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Movies Make Patients' Day, Some Therapists Find

People may be able to confront their troubles after seeing a film. Those with chronic anxiety, for instance, may be told to watch 'Dirty Harry.'

August 17, 2003|Dan Nephin | Associated Press Writer

ERIE, Pa. — When psychiatrist Fuat Ulus meets with patients, there's a chance that Clint Eastwood will be there too.

Not as a patient, but as a therapist of sorts.

Ulus has used Eastwood's Dirty Harry character to help patients address chronic anxiety. After all, there probably aren't many more anxious situations than when Inspector Harry Callahan is confronted with a thug holding a gun to a human shield and threatening to shoot.

Ulus doesn't advise patients to deal with their anxiety by brandishing a .44-caliber Magnum and declaring, "Go ahead, make my day." But watching the scene can spark discussion on coping with anxiety.

He has also used "The Deer Hunter" to help Vietnam veterans open up about post-traumatic stress disorder.

Ulus is among a handful of therapists who find movies or clips from movies helpful in treating patients.

"Patients are more receptive to discussing issues that are somewhat removed from them, played out by characters on a screen, rather than directly confronting those issues from their own lives," Ulus said.

He recently wrote "Movie Therapy, Moving Therapy!", a guide for therapists interested in using movies, and is developing a weekly movie therapy program that would be open to the public.

"Therapists have used movies for a long time, but in an informal way," said Birgit Wolz, an Oakland therapist who's been using movies in group therapy sessions for nearly a decade.

In movie therapy, therapists won't simply advise depressed patients to rent, say, "It's a Wonderful Life."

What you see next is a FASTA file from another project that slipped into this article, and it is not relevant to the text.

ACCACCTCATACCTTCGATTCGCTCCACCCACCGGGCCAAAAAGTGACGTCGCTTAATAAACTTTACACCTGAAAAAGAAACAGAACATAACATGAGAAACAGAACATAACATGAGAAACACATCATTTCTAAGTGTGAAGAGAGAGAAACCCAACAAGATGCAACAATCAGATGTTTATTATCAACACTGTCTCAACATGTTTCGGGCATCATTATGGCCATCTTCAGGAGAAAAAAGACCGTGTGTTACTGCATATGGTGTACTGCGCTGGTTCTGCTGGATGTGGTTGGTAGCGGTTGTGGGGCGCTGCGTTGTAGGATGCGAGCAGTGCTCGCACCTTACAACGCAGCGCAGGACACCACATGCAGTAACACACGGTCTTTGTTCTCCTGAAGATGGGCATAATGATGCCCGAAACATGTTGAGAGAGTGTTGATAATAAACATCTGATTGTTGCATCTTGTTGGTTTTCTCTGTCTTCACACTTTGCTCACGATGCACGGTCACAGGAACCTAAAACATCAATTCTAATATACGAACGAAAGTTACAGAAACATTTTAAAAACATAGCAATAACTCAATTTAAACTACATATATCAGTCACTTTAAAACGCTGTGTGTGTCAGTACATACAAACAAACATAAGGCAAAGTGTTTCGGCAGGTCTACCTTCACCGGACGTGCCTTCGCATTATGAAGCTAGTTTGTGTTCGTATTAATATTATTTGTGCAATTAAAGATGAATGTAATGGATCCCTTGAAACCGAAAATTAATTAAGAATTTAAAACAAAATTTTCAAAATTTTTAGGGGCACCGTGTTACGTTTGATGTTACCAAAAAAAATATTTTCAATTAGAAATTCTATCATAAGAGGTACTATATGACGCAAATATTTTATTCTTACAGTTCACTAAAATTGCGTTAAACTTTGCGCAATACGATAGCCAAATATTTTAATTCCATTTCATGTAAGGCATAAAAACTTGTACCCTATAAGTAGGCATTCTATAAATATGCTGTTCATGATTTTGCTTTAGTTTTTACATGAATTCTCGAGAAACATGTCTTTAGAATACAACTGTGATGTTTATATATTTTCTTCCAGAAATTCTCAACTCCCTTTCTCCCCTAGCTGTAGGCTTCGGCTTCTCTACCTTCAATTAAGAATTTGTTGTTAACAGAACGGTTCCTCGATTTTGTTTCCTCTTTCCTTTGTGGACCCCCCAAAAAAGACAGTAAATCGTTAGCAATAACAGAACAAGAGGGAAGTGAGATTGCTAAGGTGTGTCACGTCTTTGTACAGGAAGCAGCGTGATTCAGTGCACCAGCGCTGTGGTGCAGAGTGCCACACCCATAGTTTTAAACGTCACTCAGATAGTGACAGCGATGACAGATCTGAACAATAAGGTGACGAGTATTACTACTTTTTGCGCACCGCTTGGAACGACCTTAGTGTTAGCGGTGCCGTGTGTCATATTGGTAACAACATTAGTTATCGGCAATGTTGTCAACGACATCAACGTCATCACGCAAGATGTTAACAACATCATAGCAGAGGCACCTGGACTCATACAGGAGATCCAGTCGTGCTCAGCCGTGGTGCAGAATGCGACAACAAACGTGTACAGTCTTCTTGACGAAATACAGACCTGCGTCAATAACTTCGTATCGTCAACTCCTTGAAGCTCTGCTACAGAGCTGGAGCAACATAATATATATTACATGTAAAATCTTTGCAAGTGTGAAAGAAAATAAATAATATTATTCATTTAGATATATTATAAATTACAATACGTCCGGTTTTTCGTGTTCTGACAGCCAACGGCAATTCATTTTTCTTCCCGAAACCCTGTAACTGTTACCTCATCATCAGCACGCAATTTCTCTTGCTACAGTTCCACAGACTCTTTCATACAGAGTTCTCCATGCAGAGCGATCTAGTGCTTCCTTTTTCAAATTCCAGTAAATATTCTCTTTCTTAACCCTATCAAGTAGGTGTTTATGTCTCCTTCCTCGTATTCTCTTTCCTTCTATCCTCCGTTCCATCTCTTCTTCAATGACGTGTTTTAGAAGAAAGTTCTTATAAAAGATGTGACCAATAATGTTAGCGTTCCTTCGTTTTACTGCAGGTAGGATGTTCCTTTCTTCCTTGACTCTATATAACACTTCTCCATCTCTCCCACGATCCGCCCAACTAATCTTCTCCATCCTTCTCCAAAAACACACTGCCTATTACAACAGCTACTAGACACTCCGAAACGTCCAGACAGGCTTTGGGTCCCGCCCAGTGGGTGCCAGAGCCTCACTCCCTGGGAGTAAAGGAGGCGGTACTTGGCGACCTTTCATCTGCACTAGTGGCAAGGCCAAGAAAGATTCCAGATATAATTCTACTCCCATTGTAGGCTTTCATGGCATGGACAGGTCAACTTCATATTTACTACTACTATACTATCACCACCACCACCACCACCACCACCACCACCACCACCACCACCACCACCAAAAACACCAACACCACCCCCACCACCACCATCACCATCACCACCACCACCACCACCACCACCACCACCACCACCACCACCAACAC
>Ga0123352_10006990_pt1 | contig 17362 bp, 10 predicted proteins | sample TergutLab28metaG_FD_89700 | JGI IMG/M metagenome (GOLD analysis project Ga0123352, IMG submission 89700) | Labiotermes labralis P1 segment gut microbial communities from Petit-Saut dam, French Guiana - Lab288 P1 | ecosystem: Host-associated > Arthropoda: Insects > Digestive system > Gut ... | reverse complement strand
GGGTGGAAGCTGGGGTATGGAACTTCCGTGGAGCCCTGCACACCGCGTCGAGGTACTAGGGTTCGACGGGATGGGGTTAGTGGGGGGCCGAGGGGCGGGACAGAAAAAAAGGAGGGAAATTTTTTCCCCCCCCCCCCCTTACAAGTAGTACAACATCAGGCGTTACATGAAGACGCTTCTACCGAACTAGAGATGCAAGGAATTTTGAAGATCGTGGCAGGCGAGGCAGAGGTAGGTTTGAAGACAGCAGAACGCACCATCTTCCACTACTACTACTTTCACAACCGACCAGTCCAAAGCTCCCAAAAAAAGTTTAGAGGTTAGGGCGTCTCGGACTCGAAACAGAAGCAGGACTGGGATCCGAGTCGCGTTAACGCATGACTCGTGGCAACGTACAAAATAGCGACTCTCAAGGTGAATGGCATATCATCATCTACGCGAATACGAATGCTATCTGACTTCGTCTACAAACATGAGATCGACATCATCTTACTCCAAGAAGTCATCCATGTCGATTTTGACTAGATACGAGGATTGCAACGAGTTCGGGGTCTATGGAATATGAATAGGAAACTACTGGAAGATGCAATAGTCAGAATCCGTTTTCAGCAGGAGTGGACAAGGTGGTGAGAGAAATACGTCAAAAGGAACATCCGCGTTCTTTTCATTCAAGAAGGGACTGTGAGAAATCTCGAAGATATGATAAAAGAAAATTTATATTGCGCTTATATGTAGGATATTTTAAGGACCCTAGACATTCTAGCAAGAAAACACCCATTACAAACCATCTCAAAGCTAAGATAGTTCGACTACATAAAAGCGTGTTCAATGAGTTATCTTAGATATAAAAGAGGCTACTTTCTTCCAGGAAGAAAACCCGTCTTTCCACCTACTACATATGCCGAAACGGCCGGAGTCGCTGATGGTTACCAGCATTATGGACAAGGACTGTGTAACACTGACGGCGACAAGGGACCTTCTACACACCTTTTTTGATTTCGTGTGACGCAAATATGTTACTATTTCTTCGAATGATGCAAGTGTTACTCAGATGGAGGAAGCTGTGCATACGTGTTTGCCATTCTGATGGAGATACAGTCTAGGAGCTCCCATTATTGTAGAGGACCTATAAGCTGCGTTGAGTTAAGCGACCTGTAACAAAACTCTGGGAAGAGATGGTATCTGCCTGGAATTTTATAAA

"A good comedy is always nice when I don't feel good, but it's not going to have much therapeutic value," Ulus said.

The assumption that movies can be prescribed to treat a problem can backfire, Wolz said. "If you're renting a happy movie when you're sad, it can have the opposite effect" and make a sad person more depressed, she said.

Instead, therapists might use a movie or segment that illustrates a situation that a patient is experiencing -- whether the patient realizes it or not. The patient might find it easier to confront his own issue after seeing how someone in a movie handles a similar situation.

"The movies really go to the deeper layers of the consciousness," Wolz said. "The movies are a catalyst for the experiences people go through."

John W. Hesley, a Dallas-Fort Worth area therapist who along with his wife, Jan G. Hesley, wrote the 1998 book, "Rent Two Films and Let's Talk in the Morning: Using Popular Movies in Psychotherapy," has a theory on why a problem that seems overwhelming might be less burdensome after movie therapy.

"You can talk about it sometimes easier if it's happening to someone else," he said.

Ulus and Wolz say movie therapy is gaining in popularity, but no one has concrete numbers on its use. A couple dozen people participate in Ulus' Internet movie therapy mailing list.

Pam Willenz, spokeswoman with the American Psychological Assn., said the association doesn't take positions on treatment types, but recognizes film's use in therapy. The organization also doesn't track practitioners.

Therapists stress that movie therapy isn't a treatment in itself. Rather, they say, it's a tool that can be used with other treatments in individual and group settings.

Movies "are metaphors that have emotional truths for people," said Bernie Wooder, a London psychotherapist who's used movies for about seven years.

The melding of movies and therapy was natural for Ulus, 60, a self-described movie buff who estimates that he's seen thousands of films. He immigrated to America in 1971 from Turkey, where he said his mother would take him to see several movies a week when he was growing up in the 1950s and 1960s, and they helped him learn American culture.

Now, in a given month, he might see 50 or 60 movies, some theater releases and other movies that he's already seen, but from which he hopes to glean a lesson.

Although movie therapy may not be widely known, its roots can be traced to bibliotherapy, which uses books in much the same way and was developed in the early part of the 1900s.

"I think movie therapy is a little more colorful and fascinating than bibliotherapy," Ulus said.

There's another benefit too.

"It's a whole lot easier to have a patient watch a movie than to read a book," John Hesley said.

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